Maruti Suzuki India Chairman R C Bhargava on Monday at a media interaction said that even with the number of cars per 1,000 population projected to grow by three to five per year, India would still take 40 years to draw level with China.
In the past five years, car penetration on average grew by a mere one per 1,000 population, especially with the closure of plants and disruption of sales during the pandemic.
The key drivers for the car industry’s sluggish growth — and consequently penetration — are twofold: high taxation and higher cost of regulatory compliance, especially for small cars.
Bhargava pointed out that currently, the penetration ratio in India is 30 cars per 1,000 population, as opposed to China’s 221 cars per 1,000 population.
“Based on this calculation, we will take around 40 years,” he said.
The message clear: the Indian car market is not growing as fast as it ought to.
He said the low penetration is reflected in a torpid passenger car market.
“In the first decade of this century (2000-2010), the passenger car market grew at around 10-12 per cent per annum. In the next 12 years, the average growth was a mere 3-4 per cent.”
Unlike other developed countries like Germany that build their manufacturing prowess on the strength of their automotive (auto) industry, India, he said, continues to be dismissive of cars as a product of luxury.
“Government policies are such that they treat cars as luxury products that need to be heavily taxed,” he lamented, adding, “Car affordability is not at all related to income.”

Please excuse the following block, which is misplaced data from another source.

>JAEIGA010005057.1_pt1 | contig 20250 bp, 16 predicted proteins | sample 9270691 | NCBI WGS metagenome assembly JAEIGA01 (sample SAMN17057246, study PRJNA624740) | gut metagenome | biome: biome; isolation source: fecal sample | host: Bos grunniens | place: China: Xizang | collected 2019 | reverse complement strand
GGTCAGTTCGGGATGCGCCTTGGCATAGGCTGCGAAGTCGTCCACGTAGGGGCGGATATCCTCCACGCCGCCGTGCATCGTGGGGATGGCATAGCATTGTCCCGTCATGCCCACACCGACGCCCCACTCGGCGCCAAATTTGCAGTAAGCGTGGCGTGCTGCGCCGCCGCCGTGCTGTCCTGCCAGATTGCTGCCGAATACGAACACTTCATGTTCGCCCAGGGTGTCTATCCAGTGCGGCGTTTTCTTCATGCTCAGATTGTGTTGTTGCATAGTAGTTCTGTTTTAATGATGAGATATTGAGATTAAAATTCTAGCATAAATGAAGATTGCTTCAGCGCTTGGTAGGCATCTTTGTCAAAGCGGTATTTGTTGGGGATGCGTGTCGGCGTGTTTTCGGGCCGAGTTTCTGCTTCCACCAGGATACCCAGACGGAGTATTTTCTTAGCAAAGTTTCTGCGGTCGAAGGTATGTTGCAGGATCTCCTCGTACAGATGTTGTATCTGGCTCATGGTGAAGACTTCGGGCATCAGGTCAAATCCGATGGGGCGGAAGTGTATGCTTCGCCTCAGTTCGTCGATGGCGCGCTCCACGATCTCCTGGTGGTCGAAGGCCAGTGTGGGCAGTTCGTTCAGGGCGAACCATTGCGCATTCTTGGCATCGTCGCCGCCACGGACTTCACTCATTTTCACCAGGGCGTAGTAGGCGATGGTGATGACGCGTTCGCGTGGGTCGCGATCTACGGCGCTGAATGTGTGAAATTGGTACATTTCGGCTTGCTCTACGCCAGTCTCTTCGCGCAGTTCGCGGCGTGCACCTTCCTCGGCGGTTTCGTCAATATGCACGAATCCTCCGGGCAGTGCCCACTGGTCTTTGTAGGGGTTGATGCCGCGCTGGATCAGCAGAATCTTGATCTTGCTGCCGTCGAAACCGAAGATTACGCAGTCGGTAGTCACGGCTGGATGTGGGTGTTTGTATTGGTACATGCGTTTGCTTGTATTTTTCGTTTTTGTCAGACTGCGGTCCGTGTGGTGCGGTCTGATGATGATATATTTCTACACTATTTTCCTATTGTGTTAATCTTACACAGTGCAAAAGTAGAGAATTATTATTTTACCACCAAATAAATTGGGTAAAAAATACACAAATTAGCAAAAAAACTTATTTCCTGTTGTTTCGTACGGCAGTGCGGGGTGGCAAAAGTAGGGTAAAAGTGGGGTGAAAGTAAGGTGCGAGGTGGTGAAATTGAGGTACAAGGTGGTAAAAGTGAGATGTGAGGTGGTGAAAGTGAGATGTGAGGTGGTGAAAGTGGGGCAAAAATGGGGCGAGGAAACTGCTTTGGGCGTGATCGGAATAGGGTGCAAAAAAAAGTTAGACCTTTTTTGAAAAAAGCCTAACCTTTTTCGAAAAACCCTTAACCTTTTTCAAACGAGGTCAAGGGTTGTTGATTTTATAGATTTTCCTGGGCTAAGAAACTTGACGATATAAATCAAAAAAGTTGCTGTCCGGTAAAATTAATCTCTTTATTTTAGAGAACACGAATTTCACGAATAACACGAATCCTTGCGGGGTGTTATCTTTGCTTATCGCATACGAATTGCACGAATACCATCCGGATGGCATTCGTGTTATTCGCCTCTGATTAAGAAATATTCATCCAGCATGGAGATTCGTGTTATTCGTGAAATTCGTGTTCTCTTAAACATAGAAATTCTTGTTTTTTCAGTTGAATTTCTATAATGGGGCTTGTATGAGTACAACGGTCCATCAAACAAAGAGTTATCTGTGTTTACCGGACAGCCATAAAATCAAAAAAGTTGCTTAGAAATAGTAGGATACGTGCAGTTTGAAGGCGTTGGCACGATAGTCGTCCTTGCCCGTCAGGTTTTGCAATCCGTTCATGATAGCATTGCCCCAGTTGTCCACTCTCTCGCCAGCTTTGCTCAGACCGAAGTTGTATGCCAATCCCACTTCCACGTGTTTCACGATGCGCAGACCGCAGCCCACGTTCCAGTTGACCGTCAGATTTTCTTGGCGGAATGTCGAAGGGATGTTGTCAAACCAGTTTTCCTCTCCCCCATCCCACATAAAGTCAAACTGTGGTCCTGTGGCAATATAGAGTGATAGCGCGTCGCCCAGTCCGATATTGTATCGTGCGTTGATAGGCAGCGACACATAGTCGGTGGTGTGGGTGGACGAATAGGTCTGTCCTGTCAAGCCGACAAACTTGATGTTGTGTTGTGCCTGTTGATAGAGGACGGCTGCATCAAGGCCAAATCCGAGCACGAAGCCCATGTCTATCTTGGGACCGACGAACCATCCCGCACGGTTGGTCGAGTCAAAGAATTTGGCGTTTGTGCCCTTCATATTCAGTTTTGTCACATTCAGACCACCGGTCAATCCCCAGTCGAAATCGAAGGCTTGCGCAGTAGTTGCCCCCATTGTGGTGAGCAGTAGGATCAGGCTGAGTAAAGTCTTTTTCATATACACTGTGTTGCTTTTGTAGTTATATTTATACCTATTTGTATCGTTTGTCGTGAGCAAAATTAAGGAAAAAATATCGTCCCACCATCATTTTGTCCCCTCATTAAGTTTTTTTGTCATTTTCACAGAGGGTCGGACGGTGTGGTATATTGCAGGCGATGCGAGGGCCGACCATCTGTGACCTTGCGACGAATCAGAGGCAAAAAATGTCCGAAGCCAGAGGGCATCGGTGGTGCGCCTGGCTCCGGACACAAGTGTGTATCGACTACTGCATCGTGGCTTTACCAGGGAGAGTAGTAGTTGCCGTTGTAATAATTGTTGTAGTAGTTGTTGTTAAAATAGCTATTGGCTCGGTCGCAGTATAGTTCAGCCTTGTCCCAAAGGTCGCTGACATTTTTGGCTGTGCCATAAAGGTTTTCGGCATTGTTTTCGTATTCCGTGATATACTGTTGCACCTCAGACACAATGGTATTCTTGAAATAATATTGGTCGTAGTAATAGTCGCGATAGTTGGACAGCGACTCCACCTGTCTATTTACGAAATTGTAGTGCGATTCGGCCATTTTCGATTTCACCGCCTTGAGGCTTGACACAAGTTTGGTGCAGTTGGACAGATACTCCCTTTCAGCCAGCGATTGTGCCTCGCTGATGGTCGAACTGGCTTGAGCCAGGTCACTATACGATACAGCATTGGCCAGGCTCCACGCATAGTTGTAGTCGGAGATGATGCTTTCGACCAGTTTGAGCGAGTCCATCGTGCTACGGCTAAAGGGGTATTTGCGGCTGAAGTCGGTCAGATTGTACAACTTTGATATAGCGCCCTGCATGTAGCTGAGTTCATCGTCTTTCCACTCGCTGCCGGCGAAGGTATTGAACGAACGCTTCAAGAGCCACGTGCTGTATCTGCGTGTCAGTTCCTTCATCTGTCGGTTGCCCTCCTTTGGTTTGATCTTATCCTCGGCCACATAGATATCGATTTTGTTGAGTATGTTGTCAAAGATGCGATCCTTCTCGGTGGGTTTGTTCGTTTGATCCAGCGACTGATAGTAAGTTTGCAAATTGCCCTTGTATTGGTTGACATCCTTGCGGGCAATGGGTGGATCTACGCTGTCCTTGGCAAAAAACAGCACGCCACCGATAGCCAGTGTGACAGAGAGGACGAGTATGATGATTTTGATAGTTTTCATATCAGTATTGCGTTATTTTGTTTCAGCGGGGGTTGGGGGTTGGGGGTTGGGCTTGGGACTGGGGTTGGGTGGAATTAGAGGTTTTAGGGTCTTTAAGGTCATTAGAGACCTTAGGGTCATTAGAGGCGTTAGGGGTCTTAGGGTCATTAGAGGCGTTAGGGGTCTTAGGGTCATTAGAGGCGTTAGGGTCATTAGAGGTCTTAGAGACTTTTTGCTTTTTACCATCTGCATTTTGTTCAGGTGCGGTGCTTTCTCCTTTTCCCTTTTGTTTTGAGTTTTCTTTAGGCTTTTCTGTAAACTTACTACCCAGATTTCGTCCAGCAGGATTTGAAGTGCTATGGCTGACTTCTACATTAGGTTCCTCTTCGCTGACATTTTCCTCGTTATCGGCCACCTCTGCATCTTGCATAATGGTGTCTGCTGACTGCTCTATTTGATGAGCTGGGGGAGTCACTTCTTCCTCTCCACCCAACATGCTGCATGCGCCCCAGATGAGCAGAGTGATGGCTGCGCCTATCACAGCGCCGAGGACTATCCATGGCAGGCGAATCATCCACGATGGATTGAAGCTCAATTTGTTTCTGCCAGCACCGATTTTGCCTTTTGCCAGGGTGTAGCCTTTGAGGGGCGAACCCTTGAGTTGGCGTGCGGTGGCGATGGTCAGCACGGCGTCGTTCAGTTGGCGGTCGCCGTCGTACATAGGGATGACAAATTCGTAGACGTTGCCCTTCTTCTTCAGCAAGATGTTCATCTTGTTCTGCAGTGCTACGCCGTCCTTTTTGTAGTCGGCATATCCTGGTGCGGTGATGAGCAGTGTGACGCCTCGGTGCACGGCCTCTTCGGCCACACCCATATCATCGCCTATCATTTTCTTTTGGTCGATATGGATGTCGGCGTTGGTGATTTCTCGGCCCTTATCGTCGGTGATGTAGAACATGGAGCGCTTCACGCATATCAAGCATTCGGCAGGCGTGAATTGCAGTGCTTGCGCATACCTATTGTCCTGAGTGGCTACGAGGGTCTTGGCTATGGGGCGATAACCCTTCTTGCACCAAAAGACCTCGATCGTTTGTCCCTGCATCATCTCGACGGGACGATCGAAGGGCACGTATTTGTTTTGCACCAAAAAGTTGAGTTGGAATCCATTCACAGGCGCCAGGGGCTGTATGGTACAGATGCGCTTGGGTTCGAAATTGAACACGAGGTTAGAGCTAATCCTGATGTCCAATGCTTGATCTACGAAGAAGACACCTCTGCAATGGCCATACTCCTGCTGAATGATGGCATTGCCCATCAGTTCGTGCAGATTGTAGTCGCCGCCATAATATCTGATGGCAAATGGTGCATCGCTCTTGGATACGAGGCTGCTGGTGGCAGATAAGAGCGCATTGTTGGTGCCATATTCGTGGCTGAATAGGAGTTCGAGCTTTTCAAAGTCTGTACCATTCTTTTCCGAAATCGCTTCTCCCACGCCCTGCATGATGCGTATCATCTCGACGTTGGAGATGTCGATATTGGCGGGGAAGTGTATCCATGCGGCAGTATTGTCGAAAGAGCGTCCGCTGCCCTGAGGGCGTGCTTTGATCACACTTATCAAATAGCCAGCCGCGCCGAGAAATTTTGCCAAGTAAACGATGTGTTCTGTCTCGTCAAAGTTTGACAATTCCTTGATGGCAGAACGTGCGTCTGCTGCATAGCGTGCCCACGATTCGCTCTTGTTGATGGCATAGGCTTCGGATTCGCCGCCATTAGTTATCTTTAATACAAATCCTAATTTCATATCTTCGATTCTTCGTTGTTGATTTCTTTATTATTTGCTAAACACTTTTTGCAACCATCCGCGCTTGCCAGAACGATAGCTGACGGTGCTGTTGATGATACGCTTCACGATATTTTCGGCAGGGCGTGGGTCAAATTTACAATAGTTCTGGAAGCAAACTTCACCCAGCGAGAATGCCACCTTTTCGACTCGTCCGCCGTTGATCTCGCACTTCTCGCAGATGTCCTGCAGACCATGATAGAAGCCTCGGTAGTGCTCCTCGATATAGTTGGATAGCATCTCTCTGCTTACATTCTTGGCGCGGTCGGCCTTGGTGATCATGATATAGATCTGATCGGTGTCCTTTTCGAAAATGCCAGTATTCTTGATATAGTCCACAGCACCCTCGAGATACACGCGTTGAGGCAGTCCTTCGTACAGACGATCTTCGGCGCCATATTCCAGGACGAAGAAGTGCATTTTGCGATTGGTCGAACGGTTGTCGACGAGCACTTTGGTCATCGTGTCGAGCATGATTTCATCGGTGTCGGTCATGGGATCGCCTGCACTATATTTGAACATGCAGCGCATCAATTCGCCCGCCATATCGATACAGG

“Taxation on cars in Japan is 10 per cent; in Europe, 19 per cent. Apart from the goods and services tax (GST), cess, state taxes, and a one-time road tax, the tax incidence in India is anywhere from 40 per cent to as high as 60 per cent for premium sport utility vehicles. It’s a call the government has to take,” he said.
At present, four-wheelers are taxed at 28 per cent GST, with additional cess ranging between 1 per cent and 22 per cent, depending upon the type of vehicle.
Cars imported as completely-built units attract Customs duty ranging between 60 per cent and 100 per cent, depending upon engine size and cost, insurance and freight value being less or above $40,000.
He said the cost of regulatory compliance (implementing Bharat Stage VI norms, for instance), especially on smaller and cheaper cars, has been going up. While the cost of doing so is similar for both versions, the impact as a percentage of cost is far higher on a smaller car.
As a result, the small car market has been shrinking as two-wheeler customers shelve or delay plans to upgrade to a four-wheeled drive.
For instance, the market share of a Rs 5 lakh and below car has fallen from 25.8 per cent in 2018-19 to a meagre 10.3 per cent in 2021-22. In the same period, the market for cars of Rs 7 lakh and below fell from 60 per cent to 43 per cent.
Bhargava also took a contrarian view on India’s decision to go in for free trade agreements (FTAs) with different countries — a move strongly resisted by many auto companies that feared the absence of tariff barriers opening the floodgates to imported vehicles entering the country.
“My view is not accepted by many in the industry. But I believe our cost of production is very competitive compared to any country in the world. I believe we should aggressively go for FTAs so that car companies in India can enter these markets and increase exports,” he said.
On safety, Bhargava pointed out that adding safety features will not suffice. The lack of training for drivers and the ease with which licences are procured are bigger areas of concern that need a relook. Moreover, there is no regulatory requirement that warrants checking the health and maintenance of a car after it rolls off the assembly line, he observed.